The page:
Not the least of which may be ABC’s decision to shift “Twin Peaks” to 10 p.m. Saturdays in the fall behind the also-just-renewed “China Beach.” The common TV wisdom is that Saturday night audiences are generally older and more conservative, the antithesis of the core “Twin Peaks” viewers whose advertiser-friendly demographics are responsible for earning the series a spot on the fall schedule.

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Can “Twin Peaks” transform its viewers into Saturday night sloths?

“People are watching this en masse, at dinner parties and whatever,” said Frost, who sounds ecstatic about the new time slot. “Now there’s going to be a reason to stay at home Saturday nights. People forget that in the early ‘70s, Saturday was the most-watched night of television of the week. It was where you found ‘The Mary Tyler More Show’ and ‘All in the Family.’ ”

What’s more, Frost said that he prefers facing the Saturday night competition to facing NBC’s “Cheers,” the giant hit comedy that “Twin Peaks” had to battle for most of its initial run. “And ‘China Beach’ is a much better lead-in for us than ‘Father Dowling Mysteries,’ ” he said.

Much of the initial excitement over “Twin Peaks” was generated by the involvement of “Blue Velvet” director Lynch, who directed the “Twin Peaks” pilot and one of the hour episodes. Frost, who has directed an episode himself and has been involved in most of the writing, couldn’t say if any more of the series will be directed by Lynch, whose latest work, “Wild at Heart,” was just named best film at the Cannes Film Festival.

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Meanwhile, back on the who-killed-Laura? front, another tie-in with the movie “Laura” has surfaced, this one by way of Tennessee Williams. As one viewer noted about the appearance of tiny glass unicorns in Thursday’s episode, the unicorn was also Laura Wingfield’s favorite miniature in “The Glass Menagerie.”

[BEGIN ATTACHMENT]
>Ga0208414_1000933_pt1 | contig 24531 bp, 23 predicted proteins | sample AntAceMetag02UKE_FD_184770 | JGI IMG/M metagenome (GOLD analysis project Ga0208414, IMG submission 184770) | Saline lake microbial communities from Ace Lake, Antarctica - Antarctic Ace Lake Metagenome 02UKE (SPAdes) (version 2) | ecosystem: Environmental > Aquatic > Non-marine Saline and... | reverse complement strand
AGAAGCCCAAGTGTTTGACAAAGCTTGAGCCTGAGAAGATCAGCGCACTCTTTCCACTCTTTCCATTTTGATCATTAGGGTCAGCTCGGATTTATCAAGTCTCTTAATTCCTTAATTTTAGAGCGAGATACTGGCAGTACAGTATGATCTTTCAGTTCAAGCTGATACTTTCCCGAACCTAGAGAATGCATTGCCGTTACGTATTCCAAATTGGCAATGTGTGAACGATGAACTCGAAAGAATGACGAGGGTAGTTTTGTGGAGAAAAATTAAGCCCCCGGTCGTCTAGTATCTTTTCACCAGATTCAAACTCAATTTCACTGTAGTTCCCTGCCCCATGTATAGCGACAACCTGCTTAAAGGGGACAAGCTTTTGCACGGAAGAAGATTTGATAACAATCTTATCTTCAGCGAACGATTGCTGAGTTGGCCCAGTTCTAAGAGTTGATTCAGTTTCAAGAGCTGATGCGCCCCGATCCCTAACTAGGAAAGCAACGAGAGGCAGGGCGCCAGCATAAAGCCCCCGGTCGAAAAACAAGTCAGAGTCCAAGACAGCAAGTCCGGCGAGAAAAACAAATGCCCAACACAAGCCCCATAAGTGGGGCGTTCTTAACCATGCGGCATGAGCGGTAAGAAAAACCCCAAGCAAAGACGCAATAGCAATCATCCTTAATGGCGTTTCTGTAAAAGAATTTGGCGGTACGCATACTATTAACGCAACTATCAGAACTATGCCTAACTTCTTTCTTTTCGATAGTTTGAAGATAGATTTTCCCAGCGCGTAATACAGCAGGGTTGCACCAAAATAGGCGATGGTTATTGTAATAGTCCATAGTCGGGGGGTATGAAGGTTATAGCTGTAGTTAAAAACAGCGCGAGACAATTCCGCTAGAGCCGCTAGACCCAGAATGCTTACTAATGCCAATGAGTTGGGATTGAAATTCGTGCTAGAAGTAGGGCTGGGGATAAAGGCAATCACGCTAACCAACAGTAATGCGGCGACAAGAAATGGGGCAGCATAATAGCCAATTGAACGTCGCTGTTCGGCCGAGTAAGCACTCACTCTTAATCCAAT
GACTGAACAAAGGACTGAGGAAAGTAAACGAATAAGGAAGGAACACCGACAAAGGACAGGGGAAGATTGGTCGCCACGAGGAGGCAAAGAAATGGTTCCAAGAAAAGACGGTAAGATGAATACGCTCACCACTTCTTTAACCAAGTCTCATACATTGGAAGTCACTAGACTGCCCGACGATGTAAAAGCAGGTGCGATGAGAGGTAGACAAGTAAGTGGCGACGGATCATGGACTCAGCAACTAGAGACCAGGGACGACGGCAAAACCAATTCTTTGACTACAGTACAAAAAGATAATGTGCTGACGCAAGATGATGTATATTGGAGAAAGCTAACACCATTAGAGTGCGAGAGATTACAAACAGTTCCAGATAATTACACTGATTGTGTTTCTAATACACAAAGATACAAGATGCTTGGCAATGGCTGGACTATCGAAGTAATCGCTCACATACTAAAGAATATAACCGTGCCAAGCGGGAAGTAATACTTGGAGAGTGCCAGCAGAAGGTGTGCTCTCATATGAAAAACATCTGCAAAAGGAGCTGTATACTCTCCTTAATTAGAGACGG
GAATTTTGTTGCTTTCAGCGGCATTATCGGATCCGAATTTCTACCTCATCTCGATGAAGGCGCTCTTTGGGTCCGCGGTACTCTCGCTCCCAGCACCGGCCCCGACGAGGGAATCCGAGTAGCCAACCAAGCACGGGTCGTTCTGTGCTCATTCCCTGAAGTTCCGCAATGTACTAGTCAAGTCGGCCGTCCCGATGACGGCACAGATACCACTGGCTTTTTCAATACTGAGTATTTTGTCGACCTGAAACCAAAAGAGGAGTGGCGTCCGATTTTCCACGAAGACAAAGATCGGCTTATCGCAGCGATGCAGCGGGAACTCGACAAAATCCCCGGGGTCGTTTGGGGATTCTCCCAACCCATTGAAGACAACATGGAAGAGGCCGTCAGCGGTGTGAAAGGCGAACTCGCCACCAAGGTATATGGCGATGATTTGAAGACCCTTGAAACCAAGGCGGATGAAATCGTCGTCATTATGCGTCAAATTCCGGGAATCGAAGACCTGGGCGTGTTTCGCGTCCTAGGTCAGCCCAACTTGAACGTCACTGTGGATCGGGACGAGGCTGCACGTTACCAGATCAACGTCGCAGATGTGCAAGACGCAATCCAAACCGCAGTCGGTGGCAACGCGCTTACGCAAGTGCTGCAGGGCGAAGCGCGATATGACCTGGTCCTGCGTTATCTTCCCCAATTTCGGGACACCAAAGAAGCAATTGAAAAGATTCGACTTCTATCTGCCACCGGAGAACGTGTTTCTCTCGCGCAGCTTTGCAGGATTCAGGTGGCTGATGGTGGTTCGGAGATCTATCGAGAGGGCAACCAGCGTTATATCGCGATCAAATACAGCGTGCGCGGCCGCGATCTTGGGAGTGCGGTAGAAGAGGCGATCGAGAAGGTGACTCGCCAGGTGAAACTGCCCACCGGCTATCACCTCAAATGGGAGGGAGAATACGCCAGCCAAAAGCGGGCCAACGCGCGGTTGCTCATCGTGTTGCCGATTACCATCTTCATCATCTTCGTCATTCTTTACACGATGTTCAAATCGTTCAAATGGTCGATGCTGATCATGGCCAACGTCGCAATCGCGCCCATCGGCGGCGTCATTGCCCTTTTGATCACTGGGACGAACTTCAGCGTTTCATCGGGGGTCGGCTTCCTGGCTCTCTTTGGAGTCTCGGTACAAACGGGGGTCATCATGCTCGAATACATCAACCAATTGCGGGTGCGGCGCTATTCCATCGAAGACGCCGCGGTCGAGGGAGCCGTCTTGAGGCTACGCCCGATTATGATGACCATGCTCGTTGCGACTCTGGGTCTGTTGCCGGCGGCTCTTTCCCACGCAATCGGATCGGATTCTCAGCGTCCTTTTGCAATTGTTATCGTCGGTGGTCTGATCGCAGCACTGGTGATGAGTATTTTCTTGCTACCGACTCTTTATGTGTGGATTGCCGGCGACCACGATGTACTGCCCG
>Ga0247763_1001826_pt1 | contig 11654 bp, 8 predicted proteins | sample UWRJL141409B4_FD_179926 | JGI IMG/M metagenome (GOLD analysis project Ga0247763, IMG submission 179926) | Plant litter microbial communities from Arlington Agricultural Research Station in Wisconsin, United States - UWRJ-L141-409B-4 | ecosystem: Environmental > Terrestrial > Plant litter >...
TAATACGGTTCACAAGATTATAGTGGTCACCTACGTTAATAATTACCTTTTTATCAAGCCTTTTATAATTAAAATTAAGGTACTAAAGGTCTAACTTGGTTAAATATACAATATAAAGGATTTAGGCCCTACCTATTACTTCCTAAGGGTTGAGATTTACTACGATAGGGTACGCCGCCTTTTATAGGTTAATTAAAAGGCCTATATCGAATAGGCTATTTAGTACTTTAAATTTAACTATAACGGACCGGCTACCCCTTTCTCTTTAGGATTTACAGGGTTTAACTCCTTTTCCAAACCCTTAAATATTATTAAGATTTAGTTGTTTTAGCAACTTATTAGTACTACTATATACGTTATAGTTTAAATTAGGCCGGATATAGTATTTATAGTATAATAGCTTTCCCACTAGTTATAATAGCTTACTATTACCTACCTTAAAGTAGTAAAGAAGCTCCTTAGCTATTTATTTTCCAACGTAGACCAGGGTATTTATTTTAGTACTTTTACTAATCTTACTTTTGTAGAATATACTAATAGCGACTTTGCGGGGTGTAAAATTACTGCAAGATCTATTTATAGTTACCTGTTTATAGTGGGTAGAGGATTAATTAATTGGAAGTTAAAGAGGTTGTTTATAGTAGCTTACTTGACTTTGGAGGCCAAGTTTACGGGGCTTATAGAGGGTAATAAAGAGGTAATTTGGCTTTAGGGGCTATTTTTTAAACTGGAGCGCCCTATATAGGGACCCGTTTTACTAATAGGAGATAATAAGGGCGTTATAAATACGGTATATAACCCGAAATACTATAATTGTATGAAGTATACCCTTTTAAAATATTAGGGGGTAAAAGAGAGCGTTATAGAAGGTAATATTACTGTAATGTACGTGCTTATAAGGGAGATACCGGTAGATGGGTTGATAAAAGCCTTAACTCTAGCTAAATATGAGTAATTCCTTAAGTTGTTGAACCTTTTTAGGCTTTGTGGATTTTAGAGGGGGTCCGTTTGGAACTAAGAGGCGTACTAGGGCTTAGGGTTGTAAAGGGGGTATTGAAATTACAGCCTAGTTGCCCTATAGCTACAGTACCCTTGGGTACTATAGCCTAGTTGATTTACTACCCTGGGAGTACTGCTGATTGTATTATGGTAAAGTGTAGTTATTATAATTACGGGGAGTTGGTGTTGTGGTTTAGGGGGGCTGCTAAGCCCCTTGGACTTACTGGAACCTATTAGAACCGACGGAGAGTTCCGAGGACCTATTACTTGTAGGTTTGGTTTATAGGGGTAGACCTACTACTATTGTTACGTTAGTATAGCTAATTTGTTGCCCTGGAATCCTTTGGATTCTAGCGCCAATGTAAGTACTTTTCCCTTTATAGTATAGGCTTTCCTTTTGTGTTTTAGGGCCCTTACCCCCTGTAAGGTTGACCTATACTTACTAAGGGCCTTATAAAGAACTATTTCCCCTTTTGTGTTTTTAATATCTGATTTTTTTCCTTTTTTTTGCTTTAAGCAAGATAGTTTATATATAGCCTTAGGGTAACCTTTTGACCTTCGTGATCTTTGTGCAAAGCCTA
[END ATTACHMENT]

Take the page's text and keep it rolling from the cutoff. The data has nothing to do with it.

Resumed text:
And, as someone else pointed out, wasn’t it Laura Avery Sumner in “Knots Landing” who continued living in videotapes even after dying of a brain tumor?

A number of callers faulted me for not mentioning that the “Twin Peaks” connection to “The Fugitive” goes beyond each series having an ominous one-armed man as a character: The one-armed man in “Twin Peaks” and the police lieutenant who stalked Richard Kimble in “The Fugitive” are each named Gerard.

Someone else added that in Hitchcock’s “Marni,” Tippi Hedren went from being a brunette to a blonde, perhaps a tip-off that the brunette Madeleine is really the blonde Laura. (You’ll recall that we covered Hitchcock’s “Vertigo” hair-color puzzle last week.) And, of course, Hedren was attacked by feathered creatures in Hitchcock’s “The Birds,” giving credibility to my own theory that Laura was murdered by Waldo the myna bird (who is named after the killer in “Laura”).

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Yes, yes, I know what you’re thinking. Waldo the bird was shot to death by Leon Johnson on last week’s “Twin Peaks” to stop him from talking. Don’t be naive. Do we really know that that was Waldo and not another myna bird that Waldo set up to be killed just to throw everyone off track?

I asked Frost about the multitude of movie references in “Twin Peaks.” “Those are things I put in for fun,” he said. “They add up to something, but I’m not sure exactly what.”

An appropriately cryptic response. Then again, can I be sure that I was speaking to the real Frost and not an imposter? I refer you to the 1967 movie “The Frozen Dead.” . . .